Gertrude Stein famously wrote that a writer has to have two countries, “the one where they belong and the one in which they live really.” By living abroad, writers discover their native countries within their minds’ eyes. But what about when you have three countries? This is the situation I find myself in, living in Paris, on sabbatical from my everyday life in Canada, where I moved to from the United States. Can living in Paris help me to discover what it means to be an immigrant to Canada?
Before I moved to Canada I had never heard of Robert Burns night. Growing up in New York City in the 1980s I did not know anyone Scottish. At least not to my knowledge. I knew Jews (my family), I knew lots of Irish kids (many of my best friends), Italians, African-Americans, Puerto Ricans, Dominicans, Koreans, Filipinos, Chinese, and just about every other sort of person not originating from Great Britain. Scots I did not know.
Canada is another story. In Victoria we have a yearly Highland festival, where I’ve watched large men toss the caber and throw the Braemar stone. There’s a kilt store downtown. And my class rosters are often crowded with Macs. So it’s no surprise that Victoria also hosts many gatherings for Robert Burns night, which I’ve never thought to attend. Because haggis.
For the uninitiated readers among you, Burns Nights are annual dinners held in commemoration of the much beloved Scots nationalist poet, where gatherers recite Burns’ “Address to a Haggis” before feasting on the object of his veneration: the “Great chieftain o’ the puddin-race!” Or in other words, a sheep’s stomach stuffed with sheep hearts, lungs, and other sundry offal parts, mixed with oats, onions, and spices. For some reason it has never appealed.
But here in Paris, perhaps missing Victoria just a twinge, I found myself last weekend among a couple hundred happy French men and women in a circus tent on the périphérique celebrating the arrival of the haggis. I was attending, at a friend’s invitation, the seventh annual Burns supper in Paris. Men in tartan aprons bore “the groaning trencher” into the room as the bagpipe played, and placed it upon a table where twice it was addressed: once in Burns’ original Scots, and the second time in glorious French translation by the evening’s organizer, Gilles Robel: “Du peuple des boudins tu es le chef, pardi!”
There was much laughter at Burns’s disdainful line: “Is there that owre his French ragout / Or olio that wad staw a sow / or fricassee wad mak her spew / Wi perfect sconner / Looks down wi’ sneering, scornful’ view / On sic a dinner?” Actually, the laughter followed the French translation: “S’en trouve-t-il un, qui, touillant son ragoût français / Ou quelque brouet gras qu’une trui vomirait…” If neither of those makes any sense to you, I’d suggest looking up an English translation.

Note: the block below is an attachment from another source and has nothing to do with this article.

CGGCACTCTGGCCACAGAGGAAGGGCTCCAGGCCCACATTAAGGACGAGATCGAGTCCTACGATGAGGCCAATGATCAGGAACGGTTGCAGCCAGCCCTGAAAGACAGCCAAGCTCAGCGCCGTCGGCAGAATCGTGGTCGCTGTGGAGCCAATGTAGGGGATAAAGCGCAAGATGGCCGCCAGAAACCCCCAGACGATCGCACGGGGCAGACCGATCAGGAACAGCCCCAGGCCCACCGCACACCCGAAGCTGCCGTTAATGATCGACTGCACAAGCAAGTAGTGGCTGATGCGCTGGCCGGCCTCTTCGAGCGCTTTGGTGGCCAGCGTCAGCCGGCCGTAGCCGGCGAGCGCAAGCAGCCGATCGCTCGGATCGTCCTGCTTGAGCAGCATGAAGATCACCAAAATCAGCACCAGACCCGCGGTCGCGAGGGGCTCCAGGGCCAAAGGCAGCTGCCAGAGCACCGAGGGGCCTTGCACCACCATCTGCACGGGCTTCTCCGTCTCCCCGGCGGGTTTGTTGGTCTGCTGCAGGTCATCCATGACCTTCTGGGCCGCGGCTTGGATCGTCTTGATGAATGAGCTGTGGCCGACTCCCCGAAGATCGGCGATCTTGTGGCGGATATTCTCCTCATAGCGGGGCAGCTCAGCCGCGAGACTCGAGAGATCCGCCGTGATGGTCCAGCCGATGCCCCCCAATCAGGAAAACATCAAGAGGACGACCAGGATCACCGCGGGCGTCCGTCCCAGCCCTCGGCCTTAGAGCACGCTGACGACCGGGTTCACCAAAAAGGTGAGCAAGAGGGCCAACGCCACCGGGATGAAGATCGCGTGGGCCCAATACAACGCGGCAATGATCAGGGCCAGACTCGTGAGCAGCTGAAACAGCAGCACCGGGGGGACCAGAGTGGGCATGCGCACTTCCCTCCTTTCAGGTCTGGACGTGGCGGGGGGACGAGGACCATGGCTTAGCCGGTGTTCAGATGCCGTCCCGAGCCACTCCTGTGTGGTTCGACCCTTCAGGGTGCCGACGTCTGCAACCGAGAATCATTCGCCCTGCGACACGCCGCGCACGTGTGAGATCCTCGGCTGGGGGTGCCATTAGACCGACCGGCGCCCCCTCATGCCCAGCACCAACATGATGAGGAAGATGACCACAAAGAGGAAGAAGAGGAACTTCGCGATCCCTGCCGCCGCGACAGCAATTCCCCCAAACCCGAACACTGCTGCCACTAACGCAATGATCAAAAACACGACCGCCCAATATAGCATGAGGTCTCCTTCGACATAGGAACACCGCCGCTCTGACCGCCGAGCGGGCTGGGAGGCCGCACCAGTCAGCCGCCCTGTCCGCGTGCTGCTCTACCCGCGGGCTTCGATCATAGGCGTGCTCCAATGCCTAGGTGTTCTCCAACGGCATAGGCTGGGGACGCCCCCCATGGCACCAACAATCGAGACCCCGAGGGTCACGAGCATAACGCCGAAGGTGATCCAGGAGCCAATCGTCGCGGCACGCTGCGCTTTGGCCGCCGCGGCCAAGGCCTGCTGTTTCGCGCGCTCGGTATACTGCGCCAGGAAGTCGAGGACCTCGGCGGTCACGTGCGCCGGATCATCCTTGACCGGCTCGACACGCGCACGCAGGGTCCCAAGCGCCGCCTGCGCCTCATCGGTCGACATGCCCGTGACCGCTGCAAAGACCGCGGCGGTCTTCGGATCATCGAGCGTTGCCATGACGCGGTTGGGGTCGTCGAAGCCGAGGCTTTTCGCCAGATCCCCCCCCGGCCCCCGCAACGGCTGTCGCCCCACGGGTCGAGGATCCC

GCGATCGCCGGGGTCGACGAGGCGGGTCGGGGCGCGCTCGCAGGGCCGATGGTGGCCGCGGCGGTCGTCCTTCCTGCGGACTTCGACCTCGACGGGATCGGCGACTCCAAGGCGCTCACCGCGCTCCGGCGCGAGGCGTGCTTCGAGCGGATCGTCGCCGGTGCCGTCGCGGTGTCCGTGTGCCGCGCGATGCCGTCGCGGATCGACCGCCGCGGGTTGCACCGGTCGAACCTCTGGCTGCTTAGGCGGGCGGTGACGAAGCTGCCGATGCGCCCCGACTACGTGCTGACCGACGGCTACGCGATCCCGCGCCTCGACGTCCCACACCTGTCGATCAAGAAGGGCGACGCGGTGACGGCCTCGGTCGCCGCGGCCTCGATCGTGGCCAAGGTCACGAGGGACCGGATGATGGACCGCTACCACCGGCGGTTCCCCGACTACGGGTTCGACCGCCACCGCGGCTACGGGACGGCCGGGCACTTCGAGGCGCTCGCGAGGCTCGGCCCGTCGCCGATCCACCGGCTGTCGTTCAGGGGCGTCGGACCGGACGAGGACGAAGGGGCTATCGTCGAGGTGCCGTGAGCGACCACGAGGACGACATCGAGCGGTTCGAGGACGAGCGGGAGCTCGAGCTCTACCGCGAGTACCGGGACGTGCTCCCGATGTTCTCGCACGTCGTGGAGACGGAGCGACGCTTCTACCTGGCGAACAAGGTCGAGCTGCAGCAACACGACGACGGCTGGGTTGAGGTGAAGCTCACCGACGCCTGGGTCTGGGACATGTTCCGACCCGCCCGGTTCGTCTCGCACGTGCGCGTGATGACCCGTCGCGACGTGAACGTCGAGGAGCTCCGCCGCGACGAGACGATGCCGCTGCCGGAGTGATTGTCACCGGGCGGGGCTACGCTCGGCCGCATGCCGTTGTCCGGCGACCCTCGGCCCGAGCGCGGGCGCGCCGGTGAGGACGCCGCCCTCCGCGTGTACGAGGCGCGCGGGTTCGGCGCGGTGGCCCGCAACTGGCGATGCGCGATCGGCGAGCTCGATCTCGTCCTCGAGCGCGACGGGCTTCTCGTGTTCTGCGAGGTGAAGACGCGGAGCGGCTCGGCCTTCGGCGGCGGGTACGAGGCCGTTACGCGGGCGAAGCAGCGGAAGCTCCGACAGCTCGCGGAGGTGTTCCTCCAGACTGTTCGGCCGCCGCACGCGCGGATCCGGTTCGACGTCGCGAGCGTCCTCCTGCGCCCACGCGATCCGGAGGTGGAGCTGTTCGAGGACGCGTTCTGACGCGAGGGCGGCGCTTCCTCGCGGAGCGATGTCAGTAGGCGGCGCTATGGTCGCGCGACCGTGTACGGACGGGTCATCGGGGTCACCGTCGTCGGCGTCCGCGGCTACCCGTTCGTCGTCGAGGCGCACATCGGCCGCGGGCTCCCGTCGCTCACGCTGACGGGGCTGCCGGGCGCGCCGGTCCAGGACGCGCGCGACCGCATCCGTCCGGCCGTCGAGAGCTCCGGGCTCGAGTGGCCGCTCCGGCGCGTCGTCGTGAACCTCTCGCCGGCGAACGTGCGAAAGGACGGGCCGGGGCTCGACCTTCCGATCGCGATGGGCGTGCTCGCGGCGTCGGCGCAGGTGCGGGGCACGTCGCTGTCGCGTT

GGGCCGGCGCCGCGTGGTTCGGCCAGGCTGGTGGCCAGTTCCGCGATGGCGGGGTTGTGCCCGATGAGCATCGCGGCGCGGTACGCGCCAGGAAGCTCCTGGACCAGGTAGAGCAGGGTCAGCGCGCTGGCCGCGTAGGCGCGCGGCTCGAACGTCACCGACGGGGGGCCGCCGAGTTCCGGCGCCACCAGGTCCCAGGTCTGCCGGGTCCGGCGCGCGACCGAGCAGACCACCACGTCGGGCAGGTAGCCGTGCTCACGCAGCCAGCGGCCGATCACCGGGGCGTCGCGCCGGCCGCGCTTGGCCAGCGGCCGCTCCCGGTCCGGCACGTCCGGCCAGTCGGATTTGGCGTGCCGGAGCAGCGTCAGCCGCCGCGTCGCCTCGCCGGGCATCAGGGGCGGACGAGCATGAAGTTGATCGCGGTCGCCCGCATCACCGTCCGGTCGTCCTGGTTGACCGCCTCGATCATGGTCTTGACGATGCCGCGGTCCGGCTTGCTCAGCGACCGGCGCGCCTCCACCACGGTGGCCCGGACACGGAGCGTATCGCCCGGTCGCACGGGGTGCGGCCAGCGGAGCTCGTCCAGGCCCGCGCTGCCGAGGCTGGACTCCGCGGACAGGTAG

Then the haggis was carried back to the kitchen for serving. You must excuse the poor picture quality, they started pouring whiskey for the toasts before the haggis arrived. Perhaps it was that fine lubricant, or maybe it was the magic of the French cuisinier, but the great chieftain of the puddin-race tasted rather good and warmly satisfying, if in an I’ll-keel-over-if-I-eat-this-more-than-once-a-year-sort of way.
Paris can certainly be given credit for what was no doubt the best bread roll ever served at a Burns supper. The haggis came with neeps and tatties, bien sûr, as well as some celeriac purée and several other brown purées to which more cream was added than I imagine is typical in Scotland. Nothing green passed the plate. There was only brown whiskey, brown haggis, and brown vegetable mush.
Thankfully, there were also two hours of Scottish dancing (what, as an American, I would call square dancing, and what the Canadians call barn dancing, I believe) following dinner to a live band direct from Edinburgh, whose fiddler happened to have a French mother and speak flawless French. Following the steps as they were called out in French offered a new challenge to my developing language skills! Luckily, despite the preponderance of tartan in the tent, few of the French guests had any better handle on the dancing than I did. It was so much fun, now I want to go square dancing in French every weekend.
At the very least, when we return to Victoria, I want to make a habit of attending more Burns night celebrations, as long as there will be whiskey, haggis, and dancing. Perhaps it required being in Paris, but I find myself coming into touch with my Canadian-Scottish heritage.
Donnez-moi un haggis!